Markets are fickle, and nowhere is this more true of the solar industry. In the seven years Mercom Capital has been issuing reports on funding, and mergers and acquisitions in the solar industry, it has covered a flood of capital leaving upstream technology companies in advance of an industry-wide shakeout, market readjustment as the German feed-in tariff was slashed, the fallout caused by the collapse of SunEdison, and many other twists and turns.
Sometimes investors react to phenomenon that have no impact on solar market fundamentals, such as solar stock prices collapsing as oil prices fell last year. And other times they are reacting to changes that will have very real market consequences.
It remains to be unseen whether the effects of the Section 201 case end up being more smoke than fire, or whether the dire market impacts that have been warned about will come to pass. However, what is clear is that capital is already reacting to the uncertainty that the case has engendered, as has been verified by Mercom Capital’s latest report on funding and mergers and acquisitions in the solar sector.
Global stability, U.S. trouble
These changes come during a relatively strong time for solar globally. In its Q3 2017 report, Mercom finds that with stable Q3 numbers, total corporate funding reached $7.1 billion in the first nine months of 2017, down only 5% from a year ago. But the company reports that this is largely due to gains in other nations, as debt financing for U.S. companies collapsed from $2.4 billion to only $500 million during Q3.
“Most of the effects you see (in the United States) are in public market financing and debt financing,” Mercom Capital CEO Raj Prabhu told pv magazine. He also notes that while public market financing has been low for several quarters, that the collapse in debt financing is new.
This is a particularly notable turn given that the stock prices of many solar companies have been rising for the last six months, giving U.S. companies enviable market capitalizations. While this typically puts companies in a good position to borrow more money at better rates, this is not happening. “This is when they should be out raising money,” notes Prabhu.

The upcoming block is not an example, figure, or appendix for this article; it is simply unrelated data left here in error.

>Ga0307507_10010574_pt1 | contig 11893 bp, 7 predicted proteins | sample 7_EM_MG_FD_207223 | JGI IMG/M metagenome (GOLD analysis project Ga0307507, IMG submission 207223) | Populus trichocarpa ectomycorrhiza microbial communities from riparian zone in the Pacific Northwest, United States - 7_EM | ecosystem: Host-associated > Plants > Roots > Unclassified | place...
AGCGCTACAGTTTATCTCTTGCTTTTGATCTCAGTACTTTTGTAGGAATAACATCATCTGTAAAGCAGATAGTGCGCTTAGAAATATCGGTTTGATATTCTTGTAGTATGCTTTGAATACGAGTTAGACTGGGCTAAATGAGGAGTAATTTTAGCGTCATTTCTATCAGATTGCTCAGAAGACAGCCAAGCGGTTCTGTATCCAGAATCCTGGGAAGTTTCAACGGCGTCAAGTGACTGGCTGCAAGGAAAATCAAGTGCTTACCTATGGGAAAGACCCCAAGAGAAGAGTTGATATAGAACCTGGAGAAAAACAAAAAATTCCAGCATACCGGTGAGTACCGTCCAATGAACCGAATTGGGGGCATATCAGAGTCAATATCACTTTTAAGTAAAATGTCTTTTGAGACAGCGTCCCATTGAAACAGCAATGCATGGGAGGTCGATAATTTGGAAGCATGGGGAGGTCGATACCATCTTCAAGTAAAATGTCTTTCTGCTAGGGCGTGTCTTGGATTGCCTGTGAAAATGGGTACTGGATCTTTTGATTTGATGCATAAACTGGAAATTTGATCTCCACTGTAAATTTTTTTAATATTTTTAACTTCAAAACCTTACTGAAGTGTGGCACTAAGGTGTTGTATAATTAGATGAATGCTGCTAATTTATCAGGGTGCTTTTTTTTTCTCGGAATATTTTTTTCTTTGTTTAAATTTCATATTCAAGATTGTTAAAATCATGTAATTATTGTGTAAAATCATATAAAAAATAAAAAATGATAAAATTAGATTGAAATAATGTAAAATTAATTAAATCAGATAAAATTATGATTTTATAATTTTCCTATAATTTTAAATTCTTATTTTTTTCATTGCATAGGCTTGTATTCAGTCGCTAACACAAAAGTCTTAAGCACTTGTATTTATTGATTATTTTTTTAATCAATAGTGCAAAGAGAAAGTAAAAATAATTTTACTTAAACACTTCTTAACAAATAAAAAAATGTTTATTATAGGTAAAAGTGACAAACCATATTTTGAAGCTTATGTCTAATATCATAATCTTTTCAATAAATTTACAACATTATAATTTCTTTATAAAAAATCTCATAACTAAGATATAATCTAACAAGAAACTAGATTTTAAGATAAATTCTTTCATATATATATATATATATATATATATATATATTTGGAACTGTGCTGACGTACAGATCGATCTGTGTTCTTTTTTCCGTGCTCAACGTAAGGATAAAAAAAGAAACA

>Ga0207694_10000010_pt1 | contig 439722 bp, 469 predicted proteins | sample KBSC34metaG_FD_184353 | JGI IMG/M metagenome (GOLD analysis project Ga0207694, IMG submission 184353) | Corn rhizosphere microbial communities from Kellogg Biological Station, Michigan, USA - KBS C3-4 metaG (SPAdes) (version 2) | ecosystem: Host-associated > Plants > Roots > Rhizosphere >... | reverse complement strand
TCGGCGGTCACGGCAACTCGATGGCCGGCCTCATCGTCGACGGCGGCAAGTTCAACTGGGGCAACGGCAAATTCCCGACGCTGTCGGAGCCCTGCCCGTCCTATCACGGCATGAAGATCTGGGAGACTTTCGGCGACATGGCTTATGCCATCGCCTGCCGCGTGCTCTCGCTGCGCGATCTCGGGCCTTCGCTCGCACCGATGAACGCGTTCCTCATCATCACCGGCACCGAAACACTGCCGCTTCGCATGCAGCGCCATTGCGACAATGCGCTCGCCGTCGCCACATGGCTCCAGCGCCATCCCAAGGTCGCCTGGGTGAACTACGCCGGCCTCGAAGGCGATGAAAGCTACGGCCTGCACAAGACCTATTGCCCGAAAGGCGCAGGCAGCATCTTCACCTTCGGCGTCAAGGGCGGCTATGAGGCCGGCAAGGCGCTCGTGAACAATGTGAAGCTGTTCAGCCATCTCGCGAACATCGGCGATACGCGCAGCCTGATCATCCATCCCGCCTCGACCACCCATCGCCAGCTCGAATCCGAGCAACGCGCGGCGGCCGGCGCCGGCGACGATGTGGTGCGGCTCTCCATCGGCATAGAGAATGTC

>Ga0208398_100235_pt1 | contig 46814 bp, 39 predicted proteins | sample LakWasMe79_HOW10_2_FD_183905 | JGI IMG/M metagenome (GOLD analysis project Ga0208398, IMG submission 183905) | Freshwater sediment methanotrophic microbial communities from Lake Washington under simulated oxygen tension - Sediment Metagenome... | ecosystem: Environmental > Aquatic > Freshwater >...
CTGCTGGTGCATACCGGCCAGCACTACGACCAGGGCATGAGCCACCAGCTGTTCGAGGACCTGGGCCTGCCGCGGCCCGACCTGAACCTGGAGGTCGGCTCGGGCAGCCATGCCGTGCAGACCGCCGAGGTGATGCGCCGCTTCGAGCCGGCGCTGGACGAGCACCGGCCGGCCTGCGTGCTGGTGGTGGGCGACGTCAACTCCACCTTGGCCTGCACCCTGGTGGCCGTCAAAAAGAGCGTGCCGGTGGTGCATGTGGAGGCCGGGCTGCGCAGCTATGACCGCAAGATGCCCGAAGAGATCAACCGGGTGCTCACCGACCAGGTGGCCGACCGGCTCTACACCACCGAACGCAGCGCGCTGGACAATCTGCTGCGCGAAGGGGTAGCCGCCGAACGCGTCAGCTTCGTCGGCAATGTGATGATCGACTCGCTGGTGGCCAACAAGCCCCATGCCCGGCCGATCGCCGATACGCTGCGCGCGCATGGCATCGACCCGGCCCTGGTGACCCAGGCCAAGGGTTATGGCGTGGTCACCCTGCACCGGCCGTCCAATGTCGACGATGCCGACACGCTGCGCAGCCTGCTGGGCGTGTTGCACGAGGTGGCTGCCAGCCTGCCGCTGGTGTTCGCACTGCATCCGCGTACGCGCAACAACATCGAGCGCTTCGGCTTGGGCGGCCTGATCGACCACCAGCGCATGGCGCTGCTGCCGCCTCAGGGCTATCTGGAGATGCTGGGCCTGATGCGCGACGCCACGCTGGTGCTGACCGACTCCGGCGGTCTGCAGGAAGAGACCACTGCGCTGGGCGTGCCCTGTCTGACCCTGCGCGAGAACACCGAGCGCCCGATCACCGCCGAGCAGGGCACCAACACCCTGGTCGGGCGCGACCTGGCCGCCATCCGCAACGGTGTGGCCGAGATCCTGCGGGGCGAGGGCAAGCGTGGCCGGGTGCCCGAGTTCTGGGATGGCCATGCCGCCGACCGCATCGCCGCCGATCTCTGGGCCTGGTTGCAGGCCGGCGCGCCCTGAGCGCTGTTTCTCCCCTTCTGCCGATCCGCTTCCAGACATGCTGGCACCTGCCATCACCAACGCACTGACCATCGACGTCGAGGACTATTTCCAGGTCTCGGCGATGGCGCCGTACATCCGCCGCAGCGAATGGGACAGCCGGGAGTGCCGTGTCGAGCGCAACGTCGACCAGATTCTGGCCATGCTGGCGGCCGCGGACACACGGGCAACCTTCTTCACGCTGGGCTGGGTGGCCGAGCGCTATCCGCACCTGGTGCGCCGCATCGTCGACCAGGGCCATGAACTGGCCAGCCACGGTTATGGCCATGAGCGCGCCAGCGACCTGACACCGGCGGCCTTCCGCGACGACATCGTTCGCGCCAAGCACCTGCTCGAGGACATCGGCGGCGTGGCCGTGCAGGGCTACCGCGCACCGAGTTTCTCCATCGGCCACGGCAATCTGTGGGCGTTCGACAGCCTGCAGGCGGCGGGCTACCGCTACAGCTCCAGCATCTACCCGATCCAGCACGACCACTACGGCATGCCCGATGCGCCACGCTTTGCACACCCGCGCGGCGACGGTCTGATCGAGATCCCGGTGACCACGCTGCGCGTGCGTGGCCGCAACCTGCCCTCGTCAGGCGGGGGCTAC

VC dollars flow from America to Asia
Venture capital (VC) funding for solar companies is stronger than a year ago, recovering in Q3 after a slow Q2, and rising 7% year-over-year to $985 million during the first nine months of 2017.
This is particularly notable as VC funding historically has come largely from U.S. investors; however the top recipients are increasingly based outside the United States. India’s CleanMax Solar raised $100 million, followed by $56 million raised by Singapore’s Sunseap Group as the two largest deals during Q3.
Prabhu notes that this trend was established before the Section 201 case and suggests that it may have to do with a decline in the U.S. residential solar sector, coupled with opportunities in India and elsewhere in Asia.
Uncertainty around third-party solar funds
Residential and commercial solar funds are also down, reaching only $2.2 billion in the first nine months of the year, compared with $3.5 billion a year ago. This is reflective of U.S. market conditions, as these funds cover third-party owned solar in the United States. But while the share of third-party solar has been declining for years, the 35% decline is steeper than the market, which shows declining investor interest.
There is an irony here in that the residential, as well as the commercial and industrial (C&I), markets are expected not to be hit as severely as the utility-scale market by any coming trade action imposed by the Trump Administration.
However, Prabhu notes that these figures are only announced funds and could conceal a more complex set of circumstances. Concurrent with the decline in installations and market share at SolarCity and Vivint Solar, smaller companies are getting in on the action.
“Now all the smaller installers have access to finance, and these guys don’t go out to announce a fund,” explains Prabhu. “The financing has become really commoditized.”
Large scale project funding booms
A bright spot in Mercom’s quarterly report was announced large-scale project funding crossing the $10 billion mark in the first nine months of the year, with $2.8 billion in Q3 alone. Mercom also reports 161 large-scale project acquisitions in the first nine months of the year, with 14.6 GW aggregated.
This included U.S. projects, such as Tenaska’s Imperial Solar West securing $400 million in funding during Q3. However, trouble is on the horizon. This summer Bloomberg New Energy Finance reported that new contracts for large-scale solar projects are not being signed as U.S. developers and offtakers seek clarity on the 201 case. And while Prabhu says that this is not showing in funding yet he also notes that there is typically a lag between signing power contracts and securing funding.
All of this does not bode well for Q4. “The 201 case has touched everything,” warns Prabhu.
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